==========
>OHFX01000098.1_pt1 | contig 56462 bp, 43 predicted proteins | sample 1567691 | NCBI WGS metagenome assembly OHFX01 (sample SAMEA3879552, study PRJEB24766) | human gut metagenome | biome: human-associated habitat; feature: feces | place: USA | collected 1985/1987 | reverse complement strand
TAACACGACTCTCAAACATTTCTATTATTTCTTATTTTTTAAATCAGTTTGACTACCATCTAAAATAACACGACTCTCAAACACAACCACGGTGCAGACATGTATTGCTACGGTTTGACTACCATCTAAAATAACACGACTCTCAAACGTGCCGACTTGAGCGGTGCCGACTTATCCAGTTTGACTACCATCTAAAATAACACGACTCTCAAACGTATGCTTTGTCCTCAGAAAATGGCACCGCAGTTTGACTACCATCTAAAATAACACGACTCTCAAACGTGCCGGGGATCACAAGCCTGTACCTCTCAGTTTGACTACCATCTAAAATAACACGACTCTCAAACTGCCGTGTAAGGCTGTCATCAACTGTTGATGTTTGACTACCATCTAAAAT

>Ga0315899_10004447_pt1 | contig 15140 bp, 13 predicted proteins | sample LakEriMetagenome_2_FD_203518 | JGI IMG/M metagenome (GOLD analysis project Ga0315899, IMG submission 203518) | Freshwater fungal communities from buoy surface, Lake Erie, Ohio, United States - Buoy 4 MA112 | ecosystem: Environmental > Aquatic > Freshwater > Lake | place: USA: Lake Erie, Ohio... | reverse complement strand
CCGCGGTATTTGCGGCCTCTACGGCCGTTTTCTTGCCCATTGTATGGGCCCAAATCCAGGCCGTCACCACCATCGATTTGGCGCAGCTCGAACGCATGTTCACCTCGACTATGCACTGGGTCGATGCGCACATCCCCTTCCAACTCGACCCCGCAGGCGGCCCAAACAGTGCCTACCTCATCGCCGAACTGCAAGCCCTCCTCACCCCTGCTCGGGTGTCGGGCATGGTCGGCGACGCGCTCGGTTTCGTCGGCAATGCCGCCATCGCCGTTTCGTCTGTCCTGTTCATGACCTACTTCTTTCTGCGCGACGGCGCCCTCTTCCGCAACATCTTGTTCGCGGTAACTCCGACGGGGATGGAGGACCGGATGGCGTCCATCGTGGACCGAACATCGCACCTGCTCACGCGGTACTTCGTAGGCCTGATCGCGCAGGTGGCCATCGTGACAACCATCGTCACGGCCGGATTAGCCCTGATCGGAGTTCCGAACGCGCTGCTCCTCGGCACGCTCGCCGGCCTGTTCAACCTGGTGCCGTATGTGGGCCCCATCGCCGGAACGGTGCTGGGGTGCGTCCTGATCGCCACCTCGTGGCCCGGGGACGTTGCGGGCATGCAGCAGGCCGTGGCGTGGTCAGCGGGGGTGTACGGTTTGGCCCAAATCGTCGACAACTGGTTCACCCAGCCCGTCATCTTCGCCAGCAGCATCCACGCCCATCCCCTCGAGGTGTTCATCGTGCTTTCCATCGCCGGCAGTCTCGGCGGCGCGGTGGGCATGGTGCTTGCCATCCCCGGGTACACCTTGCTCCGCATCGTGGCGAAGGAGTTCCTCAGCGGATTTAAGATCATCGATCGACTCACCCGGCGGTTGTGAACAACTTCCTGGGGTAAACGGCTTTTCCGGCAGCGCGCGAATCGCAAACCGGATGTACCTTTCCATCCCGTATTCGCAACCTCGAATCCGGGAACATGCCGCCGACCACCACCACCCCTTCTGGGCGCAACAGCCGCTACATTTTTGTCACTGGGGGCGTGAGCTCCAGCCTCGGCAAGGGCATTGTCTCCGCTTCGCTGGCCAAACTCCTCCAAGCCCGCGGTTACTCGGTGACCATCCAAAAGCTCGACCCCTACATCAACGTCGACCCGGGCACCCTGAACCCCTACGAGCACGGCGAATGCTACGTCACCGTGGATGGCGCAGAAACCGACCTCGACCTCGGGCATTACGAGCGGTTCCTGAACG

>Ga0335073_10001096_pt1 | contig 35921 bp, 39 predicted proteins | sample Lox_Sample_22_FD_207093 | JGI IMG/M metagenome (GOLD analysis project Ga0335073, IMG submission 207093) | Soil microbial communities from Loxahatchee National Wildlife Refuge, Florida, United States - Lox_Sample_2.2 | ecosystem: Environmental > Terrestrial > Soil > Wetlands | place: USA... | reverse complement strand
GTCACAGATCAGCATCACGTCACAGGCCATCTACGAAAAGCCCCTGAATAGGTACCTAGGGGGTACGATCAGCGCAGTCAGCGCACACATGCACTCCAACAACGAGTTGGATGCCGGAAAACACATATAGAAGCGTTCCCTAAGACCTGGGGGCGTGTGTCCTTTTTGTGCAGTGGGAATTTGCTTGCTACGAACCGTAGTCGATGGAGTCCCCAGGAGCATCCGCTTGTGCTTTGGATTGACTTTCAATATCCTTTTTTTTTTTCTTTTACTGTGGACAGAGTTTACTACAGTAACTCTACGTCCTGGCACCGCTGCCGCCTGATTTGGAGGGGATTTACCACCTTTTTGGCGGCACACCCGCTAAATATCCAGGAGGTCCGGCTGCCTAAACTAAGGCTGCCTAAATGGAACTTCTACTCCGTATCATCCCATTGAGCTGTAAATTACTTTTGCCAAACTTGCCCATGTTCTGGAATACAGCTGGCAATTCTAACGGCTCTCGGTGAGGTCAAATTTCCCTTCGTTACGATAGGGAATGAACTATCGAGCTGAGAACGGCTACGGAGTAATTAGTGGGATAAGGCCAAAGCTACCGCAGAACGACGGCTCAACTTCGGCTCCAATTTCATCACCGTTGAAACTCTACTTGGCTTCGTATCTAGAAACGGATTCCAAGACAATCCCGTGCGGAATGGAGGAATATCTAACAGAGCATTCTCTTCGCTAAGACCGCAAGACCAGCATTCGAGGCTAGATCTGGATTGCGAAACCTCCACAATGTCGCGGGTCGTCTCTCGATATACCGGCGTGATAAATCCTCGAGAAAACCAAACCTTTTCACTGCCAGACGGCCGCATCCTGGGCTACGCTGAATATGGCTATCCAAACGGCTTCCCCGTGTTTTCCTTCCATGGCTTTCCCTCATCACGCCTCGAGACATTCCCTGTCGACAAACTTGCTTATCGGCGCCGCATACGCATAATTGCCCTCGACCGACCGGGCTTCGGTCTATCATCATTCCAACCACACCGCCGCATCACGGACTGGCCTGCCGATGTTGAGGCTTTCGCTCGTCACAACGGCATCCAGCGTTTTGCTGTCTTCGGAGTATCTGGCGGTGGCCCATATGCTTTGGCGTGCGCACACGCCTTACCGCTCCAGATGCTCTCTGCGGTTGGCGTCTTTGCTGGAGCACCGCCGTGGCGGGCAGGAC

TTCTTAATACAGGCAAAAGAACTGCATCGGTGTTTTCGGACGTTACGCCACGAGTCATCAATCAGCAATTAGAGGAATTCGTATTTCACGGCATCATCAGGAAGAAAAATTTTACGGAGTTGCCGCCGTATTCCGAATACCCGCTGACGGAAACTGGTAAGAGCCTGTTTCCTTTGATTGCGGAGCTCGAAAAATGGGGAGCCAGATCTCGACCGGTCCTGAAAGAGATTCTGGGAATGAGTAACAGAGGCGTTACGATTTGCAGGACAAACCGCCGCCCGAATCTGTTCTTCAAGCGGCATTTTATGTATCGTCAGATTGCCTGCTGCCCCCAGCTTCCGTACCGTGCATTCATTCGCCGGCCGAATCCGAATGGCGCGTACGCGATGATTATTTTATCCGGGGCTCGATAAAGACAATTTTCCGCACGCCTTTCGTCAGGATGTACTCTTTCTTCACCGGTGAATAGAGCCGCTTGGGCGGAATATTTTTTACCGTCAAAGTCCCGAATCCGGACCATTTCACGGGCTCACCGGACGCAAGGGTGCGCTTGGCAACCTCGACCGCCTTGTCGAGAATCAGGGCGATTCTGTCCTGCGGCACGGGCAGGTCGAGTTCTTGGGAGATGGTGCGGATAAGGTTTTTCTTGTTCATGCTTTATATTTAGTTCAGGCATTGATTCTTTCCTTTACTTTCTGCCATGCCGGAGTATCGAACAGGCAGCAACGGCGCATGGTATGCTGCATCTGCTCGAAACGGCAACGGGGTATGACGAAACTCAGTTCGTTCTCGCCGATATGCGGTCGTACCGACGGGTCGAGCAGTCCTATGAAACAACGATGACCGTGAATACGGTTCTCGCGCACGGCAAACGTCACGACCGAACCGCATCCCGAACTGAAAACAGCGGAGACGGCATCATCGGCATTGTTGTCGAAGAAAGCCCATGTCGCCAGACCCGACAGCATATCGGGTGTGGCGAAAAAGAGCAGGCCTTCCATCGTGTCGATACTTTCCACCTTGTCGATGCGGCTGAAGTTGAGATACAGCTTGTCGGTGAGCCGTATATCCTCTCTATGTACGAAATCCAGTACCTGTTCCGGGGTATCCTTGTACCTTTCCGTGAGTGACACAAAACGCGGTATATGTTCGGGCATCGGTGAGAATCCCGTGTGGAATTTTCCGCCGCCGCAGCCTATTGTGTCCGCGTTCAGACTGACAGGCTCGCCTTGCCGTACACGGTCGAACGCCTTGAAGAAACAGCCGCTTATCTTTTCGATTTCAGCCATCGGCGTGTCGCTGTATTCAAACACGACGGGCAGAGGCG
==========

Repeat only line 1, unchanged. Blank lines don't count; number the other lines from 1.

>OHFX01000098.1_pt1 | contig 56462 bp, 43 predicted proteins | sample 1567691 | NCBI WGS metagenome assembly OHFX01 (sample SAMEA3879552, study PRJEB24766) | human gut metagenome | biome: human-associated habitat; feature: feces | place: USA | collected 1985/1987 | reverse complement strand